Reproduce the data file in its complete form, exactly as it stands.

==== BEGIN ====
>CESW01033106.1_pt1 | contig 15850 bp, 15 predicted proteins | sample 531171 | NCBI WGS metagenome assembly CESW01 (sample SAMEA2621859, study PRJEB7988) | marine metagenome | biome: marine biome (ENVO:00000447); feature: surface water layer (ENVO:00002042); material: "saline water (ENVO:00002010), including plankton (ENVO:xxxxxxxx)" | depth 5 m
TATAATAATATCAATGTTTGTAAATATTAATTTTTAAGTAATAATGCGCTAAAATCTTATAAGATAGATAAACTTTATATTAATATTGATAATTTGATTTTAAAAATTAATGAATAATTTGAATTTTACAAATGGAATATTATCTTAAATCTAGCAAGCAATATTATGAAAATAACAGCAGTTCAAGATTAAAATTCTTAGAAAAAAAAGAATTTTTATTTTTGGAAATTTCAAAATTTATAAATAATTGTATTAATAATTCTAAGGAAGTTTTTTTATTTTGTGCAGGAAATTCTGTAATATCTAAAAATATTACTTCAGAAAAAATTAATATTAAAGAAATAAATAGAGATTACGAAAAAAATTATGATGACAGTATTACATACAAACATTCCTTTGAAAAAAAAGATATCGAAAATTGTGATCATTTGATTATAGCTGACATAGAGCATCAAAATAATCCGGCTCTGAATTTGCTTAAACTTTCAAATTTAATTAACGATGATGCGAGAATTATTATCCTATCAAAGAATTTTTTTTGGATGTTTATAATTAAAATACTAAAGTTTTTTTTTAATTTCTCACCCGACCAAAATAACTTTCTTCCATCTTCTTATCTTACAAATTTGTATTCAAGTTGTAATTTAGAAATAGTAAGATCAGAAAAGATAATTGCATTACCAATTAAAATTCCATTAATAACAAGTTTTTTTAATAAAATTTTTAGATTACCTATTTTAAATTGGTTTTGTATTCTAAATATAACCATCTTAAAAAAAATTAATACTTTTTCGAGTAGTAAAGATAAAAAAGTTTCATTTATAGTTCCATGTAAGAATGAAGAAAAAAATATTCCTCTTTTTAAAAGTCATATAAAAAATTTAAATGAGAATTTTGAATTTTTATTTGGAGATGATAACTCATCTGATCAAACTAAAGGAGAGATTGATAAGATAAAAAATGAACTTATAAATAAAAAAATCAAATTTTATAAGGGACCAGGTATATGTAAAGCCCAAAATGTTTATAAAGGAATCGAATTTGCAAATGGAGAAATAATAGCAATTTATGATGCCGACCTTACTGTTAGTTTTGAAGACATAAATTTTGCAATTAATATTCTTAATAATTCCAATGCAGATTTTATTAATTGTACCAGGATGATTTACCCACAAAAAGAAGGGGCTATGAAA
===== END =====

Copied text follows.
>CESW01033106.1_pt1 | contig 15850 bp, 15 predicted proteins | sample 531171 | NCBI WGS metagenome assembly CESW01 (sample SAMEA2621859, study PRJEB7988) | marine metagenome | biome: marine biome (ENVO:00000447); feature: surface water layer (ENVO:00002042); material: "saline water (ENVO:00002010), including plankton (ENVO:xxxxxxxx)" | depth 5 m
TATAATAATATCAATGTTTGTAAATATTAATTTTTAAGTAATAATGCGCTAAAATCTTATAAGATAGATAAACTTTATATTAATATTGATAATTTGATTTTAAAAATTAATGAATAATTTGAATTTTACAAATGGAATATTATCTTAAATCTAGCAAGCAATATTATGAAAATAACAGCAGTTCAAGATTAAAATTCTTAGAAAAAAAAGAATTTTTATTTTTGGAAATTTCAAAATTTATAAATAATTGTATTAATAATTCTAAGGAAGTTTTTTTATTTTGTGCAGGAAATTCTGTAATATCTAAAAATATTACTTCAGAAAAAATTAATATTAAAGAAATAAATAGAGATTACGAAAAAAATTATGATGACAGTATTACATACAAACATTCCTTTGAAAAAAAAGATATCGAAAATTGTGATCATTTGATTATAGCTGACATAGAGCATCAAAATAATCCGGCTCTGAATTTGCTTAAACTTTCAAATTTAATTAACGATGATGCGAGAATTATTATCCTATCAAAGAATTTTTTTTGGATGTTTATAATTAAAATACTAAAGTTTTTTTTTAATTTCTCACCCGACCAAAATAACTTTCTTCCATCTTCTTATCTTACAAATTTGTATTCAAGTTGTAATTTAGAAATAGTAAGATCAGAAAAGATAATTGCATTACCAATTAAAATTCCATTAATAACAAGTTTTTTTAATAAAATTTTTAGATTACCTATTTTAAATTGGTTTTGTATTCTAAATATAACCATCTTAAAAAAAATTAATACTTTTTCGAGTAGTAAAGATAAAAAAGTTTCATTTATAGTTCCATGTAAGAATGAAGAAAAAAATATTCCTCTTTTTAAAAGTCATATAAAAAATTTAAATGAGAATTTTGAATTTTTATTTGGAGATGATAACTCATCTGATCAAACTAAAGGAGAGATTGATAAGATAAAAAATGAACTTATAAATAAAAAAATCAAATTTTATAAGGGACCAGGTATATGTAAAGCCCAAAATGTTTATAAAGGAATCGAATTTGCAAATGGAGAAATAATAGCAATTTATGATGCCGACCTTACTGTTAGTTTTGAAGACATAAATTTTGCAATTAATATTCTTAATAATTCCAATGCAGATTTTATTAATTGTACCAGGATGATTTACCCACAAAAAGAAGGGGCTATGAAA